Graffiti

Editorial note: If you have not yet read our mission statement above, please do so in order that you can put our blogs in context. 

 

25 February 2012

The water can come back to a dried-up river,

But what about the fish that died?

 

 

This distich is the English translation of verse written in Pashto at the foot of a staircase inside the blackened ruin of Kabul’s cultural centre.

Nearby is the spray-painting of a woman in a blue burqa.

The graffiti artist is Shamsia Hassani, 24, an associate professor of sculpture at Kabul University.

In an article by Emma Graham-Harrison in the UK’s Guardian newspaper today 25 February, Shamsia Hassani  said: “When I heard this poem, I thought how it was about the situation in Afghanistan. A lot of people died in the war; now the situation is better, but those people cannot come back.”

Certainly, those who have died in the current decade-long war will not be seen again.

But the situation in Afghanistan has improved? The associate professor of sculpture may have spoken too soon.

Here is what the BBC website is saying this evening:

Nato pulls out of Afghan ministries after Kabul attack

 

Nato has withdrawn all its personnel from Afghan ministries after two senior US officers were shot dead in the interior ministry building in Kabul.

 

Nato said an “individual” had turned his gun on the officers, believed to be a colonel and major, and had not yet been identified or caught.

 

The shootings come amid five days of deadly protests over the burning of copies of the Koran by US soldiers.

 

The interior ministry was put in lock-down after the shootings, officials said.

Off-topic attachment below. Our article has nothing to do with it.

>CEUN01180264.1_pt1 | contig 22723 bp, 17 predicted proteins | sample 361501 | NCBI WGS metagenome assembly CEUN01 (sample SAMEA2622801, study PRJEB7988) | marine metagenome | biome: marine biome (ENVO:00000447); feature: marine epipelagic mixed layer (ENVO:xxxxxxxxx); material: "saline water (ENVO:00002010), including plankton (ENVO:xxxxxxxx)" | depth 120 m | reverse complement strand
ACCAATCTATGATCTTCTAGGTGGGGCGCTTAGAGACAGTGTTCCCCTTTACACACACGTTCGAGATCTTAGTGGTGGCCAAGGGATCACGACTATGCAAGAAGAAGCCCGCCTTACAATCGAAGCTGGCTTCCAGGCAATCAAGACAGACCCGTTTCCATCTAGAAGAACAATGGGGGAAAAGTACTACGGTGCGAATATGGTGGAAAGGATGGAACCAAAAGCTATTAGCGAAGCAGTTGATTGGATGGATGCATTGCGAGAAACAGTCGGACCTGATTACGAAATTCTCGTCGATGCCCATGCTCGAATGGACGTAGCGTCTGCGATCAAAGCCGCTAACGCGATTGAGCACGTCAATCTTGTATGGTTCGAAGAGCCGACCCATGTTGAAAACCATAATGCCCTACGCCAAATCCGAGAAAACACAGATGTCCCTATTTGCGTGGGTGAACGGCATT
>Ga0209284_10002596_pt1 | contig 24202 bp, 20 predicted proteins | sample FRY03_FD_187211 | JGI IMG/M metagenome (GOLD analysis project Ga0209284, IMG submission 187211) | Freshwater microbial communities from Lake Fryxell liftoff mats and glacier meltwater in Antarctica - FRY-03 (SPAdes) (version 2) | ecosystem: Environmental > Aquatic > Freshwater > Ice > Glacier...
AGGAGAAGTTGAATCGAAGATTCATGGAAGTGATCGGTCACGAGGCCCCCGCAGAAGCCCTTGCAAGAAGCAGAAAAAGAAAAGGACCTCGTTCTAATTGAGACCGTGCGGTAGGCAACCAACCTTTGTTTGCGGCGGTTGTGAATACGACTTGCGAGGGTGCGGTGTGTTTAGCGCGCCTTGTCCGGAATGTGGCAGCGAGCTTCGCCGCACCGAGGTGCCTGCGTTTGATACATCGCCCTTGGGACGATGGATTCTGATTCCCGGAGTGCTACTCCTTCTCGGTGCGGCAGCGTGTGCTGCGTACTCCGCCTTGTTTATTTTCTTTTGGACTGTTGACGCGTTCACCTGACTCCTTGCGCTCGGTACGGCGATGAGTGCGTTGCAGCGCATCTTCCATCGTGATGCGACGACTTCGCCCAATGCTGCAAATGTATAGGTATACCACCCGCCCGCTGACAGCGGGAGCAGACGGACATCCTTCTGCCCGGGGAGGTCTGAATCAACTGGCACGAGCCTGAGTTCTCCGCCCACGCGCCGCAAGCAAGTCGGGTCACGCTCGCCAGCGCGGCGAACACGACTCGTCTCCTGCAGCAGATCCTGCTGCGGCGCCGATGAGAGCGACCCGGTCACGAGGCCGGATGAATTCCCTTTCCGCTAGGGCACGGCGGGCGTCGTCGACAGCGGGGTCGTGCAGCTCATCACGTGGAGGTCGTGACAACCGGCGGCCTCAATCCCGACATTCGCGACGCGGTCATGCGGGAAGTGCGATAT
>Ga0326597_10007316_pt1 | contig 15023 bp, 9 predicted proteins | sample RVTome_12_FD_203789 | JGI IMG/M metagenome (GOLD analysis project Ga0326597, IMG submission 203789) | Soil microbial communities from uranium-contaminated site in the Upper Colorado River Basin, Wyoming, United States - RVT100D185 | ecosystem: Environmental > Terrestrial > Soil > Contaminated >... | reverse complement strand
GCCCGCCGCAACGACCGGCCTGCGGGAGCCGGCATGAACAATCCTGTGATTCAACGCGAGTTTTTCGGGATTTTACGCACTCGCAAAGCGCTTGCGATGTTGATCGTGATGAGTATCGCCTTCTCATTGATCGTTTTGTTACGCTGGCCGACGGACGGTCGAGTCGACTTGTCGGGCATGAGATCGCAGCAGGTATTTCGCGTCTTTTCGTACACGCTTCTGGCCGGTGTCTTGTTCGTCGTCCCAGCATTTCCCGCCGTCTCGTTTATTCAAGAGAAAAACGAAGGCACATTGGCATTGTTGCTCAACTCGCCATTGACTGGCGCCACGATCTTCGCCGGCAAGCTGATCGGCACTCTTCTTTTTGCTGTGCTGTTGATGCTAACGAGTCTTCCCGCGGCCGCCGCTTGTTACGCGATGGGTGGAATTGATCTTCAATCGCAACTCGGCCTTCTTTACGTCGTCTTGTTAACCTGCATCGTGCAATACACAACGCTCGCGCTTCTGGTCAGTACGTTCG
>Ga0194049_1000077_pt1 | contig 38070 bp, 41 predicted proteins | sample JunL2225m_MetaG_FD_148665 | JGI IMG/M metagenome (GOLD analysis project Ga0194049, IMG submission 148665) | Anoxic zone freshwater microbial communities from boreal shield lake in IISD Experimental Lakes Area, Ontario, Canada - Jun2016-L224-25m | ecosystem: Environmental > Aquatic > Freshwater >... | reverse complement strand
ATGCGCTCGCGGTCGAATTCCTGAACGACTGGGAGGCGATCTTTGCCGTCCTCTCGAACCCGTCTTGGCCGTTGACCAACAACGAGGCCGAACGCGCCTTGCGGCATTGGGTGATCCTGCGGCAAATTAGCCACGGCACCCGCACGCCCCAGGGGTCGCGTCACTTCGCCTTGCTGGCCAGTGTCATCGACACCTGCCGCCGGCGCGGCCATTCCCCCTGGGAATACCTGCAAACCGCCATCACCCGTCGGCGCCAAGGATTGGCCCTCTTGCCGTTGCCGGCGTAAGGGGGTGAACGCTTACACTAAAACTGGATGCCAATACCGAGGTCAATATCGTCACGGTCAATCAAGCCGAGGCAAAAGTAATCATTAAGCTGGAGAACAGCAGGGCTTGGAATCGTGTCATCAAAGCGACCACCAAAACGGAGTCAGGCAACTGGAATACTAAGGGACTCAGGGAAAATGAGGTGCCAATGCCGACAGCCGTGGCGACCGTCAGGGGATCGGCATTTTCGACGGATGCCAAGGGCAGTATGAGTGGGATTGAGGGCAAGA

Early reports suggest the two officers were shot in the ministry’s command and control centre.

 

The BBC’s Orla Guerin in Kabul says eight shots were reported inside the building, which should be one of the safest in the capital, and that any Afghan who carried out the attack would have had the highest clearance.

 

Local media reports said the gunman was an Afghan policeman but this has not been confirmed.

 

Meanwhile, angry protests over the burning of the Korans continued [today 25 February], with a UN compound in the city of Kunduz set alight. Four people were killed and dozens injured in clashes in the city, according to local doctors.

 

Nearly 30 people have died since the protests began on Tuesday.

 

US personnel apparently inadvertently put the books into a rubbish incinerator at Bagram air base, near Kabul.

Editorial note: For further information on the burning of the Korans, see the post “Fahrenheit 451” published yesterday 24 February 2012 by Antigone1984.

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This entry was posted in Afghanistan, Military, Politics, UN, USA and tagged , , , , . Bookmark the permalink.

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